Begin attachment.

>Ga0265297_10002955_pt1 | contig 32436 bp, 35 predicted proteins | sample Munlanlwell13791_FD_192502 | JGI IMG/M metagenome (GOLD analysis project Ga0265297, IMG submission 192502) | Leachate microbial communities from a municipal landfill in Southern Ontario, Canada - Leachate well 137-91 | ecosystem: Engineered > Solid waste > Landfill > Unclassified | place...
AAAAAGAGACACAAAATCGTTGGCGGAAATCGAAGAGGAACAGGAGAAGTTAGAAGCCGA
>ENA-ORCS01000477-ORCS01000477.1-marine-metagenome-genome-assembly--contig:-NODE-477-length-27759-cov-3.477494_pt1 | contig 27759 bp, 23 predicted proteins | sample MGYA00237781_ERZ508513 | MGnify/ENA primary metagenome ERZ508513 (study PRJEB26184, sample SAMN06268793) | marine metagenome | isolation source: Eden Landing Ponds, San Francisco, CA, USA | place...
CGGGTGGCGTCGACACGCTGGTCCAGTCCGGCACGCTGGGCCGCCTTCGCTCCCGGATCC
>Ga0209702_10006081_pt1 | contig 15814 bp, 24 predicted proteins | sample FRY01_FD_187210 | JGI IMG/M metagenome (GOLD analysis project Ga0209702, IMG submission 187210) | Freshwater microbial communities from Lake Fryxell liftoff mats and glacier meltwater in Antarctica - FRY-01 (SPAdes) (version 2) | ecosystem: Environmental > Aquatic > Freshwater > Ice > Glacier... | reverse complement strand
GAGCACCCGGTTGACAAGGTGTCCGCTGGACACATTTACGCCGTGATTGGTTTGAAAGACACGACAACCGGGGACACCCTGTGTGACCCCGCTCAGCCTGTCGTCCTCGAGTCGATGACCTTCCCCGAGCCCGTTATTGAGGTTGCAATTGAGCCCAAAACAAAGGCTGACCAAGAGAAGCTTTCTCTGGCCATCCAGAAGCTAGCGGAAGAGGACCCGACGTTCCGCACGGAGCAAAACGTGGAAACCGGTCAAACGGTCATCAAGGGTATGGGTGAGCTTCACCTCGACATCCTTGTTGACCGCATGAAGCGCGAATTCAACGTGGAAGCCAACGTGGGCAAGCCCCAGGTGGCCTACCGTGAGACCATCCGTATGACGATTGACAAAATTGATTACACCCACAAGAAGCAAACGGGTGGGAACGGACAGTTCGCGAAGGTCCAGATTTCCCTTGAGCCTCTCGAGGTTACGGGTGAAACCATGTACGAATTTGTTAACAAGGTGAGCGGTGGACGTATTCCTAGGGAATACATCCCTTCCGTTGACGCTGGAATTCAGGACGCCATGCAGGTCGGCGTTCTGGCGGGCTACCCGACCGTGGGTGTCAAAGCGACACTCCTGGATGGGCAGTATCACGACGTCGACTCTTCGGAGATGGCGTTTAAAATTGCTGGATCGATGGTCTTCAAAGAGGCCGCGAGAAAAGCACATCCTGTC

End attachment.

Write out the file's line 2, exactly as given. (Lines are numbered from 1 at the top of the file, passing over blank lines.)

AAAAAGAGACACAAAATCGTTGGCGGAAATCGAAGAGGAACAGGAGAAGTTAGAAGCCGA